In vitro effect on hepatic lipase activity

Livers from intact fish, weighing 100-150 g, were placed on ice, and sliced at 1-2 mm thickness with a tissue slicer (ST-20; Narishige, Tokyo). The slices were incubated in a culture medium (RPMI 1640, Nissui, Tokyo) buffered with 18 mM NaHCO2 (pH 7.8) at 20°C for 30 min. Then 3–5 slices (weighing about 1.5 g) were incubated at 20°C in 50 ml of the medium containing desacetyl-α-MSH in a plastic tube. A relatively large volume of the medium (50 ml) was necessary to maintain the medium pH at 7.8, since released FA from the slices is known to affect proton concentration in the culture medium (Sheridan, 1987). The tubes were subjected to continuous gyratory shaking at 100 rpm. After 3-hr incubation, liver slices were quick frozen on dry ice, and stored at −80°C until determination of lipase activity.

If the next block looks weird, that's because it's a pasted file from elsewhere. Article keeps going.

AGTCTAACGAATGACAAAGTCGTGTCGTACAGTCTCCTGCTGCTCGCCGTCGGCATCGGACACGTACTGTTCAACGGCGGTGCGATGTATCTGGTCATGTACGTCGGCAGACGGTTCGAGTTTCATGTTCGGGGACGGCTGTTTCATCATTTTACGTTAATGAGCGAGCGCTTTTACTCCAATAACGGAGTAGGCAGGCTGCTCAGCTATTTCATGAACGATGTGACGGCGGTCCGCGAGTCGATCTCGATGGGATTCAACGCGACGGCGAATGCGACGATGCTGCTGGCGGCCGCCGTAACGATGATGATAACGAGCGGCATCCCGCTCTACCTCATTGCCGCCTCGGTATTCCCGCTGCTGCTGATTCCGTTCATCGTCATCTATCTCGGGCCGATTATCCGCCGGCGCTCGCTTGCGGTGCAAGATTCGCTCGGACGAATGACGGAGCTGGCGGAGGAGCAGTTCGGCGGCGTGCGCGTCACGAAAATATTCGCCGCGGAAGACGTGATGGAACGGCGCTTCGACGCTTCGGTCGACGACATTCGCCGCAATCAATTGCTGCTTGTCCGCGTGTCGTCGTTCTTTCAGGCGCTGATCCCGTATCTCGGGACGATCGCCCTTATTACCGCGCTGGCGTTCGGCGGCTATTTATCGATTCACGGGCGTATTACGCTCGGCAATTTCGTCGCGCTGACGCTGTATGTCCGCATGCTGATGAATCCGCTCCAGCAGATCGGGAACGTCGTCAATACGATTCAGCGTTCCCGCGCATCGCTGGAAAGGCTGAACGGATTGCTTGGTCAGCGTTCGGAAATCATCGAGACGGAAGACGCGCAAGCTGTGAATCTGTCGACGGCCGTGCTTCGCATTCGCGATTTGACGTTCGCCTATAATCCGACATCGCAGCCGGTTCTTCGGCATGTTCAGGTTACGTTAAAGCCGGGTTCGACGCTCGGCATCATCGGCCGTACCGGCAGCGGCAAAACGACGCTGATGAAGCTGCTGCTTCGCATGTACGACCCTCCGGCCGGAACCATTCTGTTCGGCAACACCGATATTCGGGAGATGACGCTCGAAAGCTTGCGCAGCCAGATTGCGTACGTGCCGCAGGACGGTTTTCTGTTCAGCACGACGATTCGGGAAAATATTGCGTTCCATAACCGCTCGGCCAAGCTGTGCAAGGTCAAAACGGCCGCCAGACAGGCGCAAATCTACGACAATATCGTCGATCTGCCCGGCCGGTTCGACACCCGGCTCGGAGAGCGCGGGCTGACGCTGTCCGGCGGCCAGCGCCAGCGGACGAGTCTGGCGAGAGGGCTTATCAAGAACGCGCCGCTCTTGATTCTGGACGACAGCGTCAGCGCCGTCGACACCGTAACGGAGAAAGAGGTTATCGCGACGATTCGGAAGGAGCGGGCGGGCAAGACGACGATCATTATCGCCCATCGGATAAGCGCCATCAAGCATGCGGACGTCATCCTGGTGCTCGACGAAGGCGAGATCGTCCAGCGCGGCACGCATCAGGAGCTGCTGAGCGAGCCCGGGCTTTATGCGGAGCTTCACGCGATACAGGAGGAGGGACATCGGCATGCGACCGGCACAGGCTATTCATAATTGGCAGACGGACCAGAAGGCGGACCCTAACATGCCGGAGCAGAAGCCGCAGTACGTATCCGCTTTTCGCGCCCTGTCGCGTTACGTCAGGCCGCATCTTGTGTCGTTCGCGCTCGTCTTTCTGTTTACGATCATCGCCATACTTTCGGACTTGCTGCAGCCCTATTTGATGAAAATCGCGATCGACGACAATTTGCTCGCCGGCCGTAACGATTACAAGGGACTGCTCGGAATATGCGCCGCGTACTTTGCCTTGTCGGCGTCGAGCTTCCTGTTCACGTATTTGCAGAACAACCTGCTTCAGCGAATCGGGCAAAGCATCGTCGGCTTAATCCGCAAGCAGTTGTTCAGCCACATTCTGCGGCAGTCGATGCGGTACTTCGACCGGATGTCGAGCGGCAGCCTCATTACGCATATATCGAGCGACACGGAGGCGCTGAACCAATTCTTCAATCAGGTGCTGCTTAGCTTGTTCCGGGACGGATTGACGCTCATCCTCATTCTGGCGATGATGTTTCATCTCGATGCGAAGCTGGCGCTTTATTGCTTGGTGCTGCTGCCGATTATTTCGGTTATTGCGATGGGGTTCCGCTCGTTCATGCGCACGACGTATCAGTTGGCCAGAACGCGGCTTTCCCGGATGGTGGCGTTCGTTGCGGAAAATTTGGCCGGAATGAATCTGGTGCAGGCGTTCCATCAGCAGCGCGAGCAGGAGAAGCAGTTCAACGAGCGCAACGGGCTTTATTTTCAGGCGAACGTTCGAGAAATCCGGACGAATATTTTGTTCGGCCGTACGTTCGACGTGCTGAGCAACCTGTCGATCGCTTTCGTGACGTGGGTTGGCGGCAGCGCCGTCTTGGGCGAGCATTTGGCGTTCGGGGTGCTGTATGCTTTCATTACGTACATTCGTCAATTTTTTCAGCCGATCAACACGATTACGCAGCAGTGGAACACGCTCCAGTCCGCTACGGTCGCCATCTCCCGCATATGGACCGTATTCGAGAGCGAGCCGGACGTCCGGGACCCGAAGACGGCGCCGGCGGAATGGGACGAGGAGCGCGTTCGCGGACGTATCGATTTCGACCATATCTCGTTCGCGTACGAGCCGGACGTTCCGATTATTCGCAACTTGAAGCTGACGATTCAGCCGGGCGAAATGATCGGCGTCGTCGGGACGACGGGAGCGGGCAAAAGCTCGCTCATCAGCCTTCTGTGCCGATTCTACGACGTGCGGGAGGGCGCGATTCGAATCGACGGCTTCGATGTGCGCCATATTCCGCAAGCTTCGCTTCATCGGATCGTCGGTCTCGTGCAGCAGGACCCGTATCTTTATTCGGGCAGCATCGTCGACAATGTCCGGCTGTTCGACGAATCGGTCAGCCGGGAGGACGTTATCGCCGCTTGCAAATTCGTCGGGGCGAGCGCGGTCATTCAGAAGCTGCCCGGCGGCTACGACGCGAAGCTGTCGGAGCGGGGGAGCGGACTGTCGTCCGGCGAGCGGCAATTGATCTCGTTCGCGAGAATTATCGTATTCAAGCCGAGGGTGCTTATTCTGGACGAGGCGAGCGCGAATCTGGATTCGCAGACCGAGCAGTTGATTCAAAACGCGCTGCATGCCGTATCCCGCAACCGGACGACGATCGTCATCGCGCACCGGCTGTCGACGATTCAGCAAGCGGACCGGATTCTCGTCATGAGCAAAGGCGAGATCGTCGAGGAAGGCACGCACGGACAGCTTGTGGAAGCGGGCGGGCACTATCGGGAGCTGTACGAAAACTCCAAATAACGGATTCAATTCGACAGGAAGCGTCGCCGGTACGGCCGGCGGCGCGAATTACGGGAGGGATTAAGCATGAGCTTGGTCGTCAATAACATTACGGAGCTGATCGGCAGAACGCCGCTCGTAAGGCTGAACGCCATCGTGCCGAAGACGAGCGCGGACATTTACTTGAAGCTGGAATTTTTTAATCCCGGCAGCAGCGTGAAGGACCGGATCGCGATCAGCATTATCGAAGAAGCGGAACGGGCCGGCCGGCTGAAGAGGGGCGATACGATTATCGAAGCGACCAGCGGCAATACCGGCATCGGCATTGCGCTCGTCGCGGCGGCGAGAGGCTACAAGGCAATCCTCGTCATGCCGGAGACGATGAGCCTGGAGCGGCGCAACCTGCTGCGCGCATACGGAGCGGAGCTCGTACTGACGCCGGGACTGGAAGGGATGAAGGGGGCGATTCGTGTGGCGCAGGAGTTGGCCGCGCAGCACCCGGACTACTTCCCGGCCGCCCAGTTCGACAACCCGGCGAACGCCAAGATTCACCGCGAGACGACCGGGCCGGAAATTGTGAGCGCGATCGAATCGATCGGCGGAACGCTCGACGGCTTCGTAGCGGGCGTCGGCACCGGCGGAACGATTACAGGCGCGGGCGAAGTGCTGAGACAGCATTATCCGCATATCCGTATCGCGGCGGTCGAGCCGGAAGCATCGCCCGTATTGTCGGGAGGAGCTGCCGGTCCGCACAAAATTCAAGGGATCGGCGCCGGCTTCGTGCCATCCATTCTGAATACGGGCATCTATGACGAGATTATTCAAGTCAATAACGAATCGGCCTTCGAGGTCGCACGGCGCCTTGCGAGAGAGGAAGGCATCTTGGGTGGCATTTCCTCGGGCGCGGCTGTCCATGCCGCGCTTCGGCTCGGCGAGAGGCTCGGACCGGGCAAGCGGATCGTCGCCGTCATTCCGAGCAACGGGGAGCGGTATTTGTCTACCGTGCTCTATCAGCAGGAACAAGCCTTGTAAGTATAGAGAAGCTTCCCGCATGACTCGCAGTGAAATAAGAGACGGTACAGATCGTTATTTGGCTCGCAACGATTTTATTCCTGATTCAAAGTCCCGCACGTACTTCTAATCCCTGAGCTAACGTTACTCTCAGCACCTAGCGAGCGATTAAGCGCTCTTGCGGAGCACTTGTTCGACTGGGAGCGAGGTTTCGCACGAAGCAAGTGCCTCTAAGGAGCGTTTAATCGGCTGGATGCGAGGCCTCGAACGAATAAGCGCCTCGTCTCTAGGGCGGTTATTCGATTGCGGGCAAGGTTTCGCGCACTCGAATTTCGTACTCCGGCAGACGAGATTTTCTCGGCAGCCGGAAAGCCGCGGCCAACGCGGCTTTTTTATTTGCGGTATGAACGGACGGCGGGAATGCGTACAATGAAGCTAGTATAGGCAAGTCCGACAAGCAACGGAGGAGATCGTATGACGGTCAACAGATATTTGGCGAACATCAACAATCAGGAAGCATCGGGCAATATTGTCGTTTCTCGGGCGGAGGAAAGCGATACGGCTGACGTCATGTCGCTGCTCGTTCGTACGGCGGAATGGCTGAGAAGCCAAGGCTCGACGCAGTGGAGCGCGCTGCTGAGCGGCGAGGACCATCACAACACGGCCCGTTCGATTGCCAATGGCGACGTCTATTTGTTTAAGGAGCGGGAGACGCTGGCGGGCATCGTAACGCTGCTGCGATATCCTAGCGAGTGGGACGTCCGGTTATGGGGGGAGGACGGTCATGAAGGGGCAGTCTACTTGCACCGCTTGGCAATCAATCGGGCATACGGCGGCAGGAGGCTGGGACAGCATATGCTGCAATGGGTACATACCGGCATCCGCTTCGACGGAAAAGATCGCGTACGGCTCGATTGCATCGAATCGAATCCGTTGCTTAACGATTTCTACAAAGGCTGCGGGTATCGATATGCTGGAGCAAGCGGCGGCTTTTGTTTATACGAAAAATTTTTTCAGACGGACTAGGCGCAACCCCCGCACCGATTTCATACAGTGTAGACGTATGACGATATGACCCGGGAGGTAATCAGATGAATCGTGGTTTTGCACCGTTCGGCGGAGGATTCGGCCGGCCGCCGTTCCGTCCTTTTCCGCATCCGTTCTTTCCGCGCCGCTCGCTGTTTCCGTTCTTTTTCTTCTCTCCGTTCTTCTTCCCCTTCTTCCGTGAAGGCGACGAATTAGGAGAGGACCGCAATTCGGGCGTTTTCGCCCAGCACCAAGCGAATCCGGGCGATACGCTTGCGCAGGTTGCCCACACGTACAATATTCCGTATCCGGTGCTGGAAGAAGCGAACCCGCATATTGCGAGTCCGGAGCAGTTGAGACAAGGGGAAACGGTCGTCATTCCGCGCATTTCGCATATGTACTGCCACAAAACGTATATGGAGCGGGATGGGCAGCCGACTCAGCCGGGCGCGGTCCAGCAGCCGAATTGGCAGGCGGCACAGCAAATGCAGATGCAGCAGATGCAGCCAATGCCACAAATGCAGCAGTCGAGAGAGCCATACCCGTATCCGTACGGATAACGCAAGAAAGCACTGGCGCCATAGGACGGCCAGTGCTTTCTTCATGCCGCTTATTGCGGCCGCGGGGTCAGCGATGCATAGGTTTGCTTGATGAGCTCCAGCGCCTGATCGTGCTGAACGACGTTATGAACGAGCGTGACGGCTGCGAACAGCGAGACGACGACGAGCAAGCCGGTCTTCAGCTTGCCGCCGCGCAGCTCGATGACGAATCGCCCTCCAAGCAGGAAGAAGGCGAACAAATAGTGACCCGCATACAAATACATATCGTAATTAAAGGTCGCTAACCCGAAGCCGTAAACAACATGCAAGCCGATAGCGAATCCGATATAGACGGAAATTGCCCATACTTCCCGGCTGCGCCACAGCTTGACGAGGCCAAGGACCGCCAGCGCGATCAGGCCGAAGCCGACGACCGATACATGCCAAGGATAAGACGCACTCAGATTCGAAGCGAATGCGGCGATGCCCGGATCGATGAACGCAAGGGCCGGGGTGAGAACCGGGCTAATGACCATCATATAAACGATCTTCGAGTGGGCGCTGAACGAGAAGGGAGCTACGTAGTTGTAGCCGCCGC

Triacylglycerol lipase activity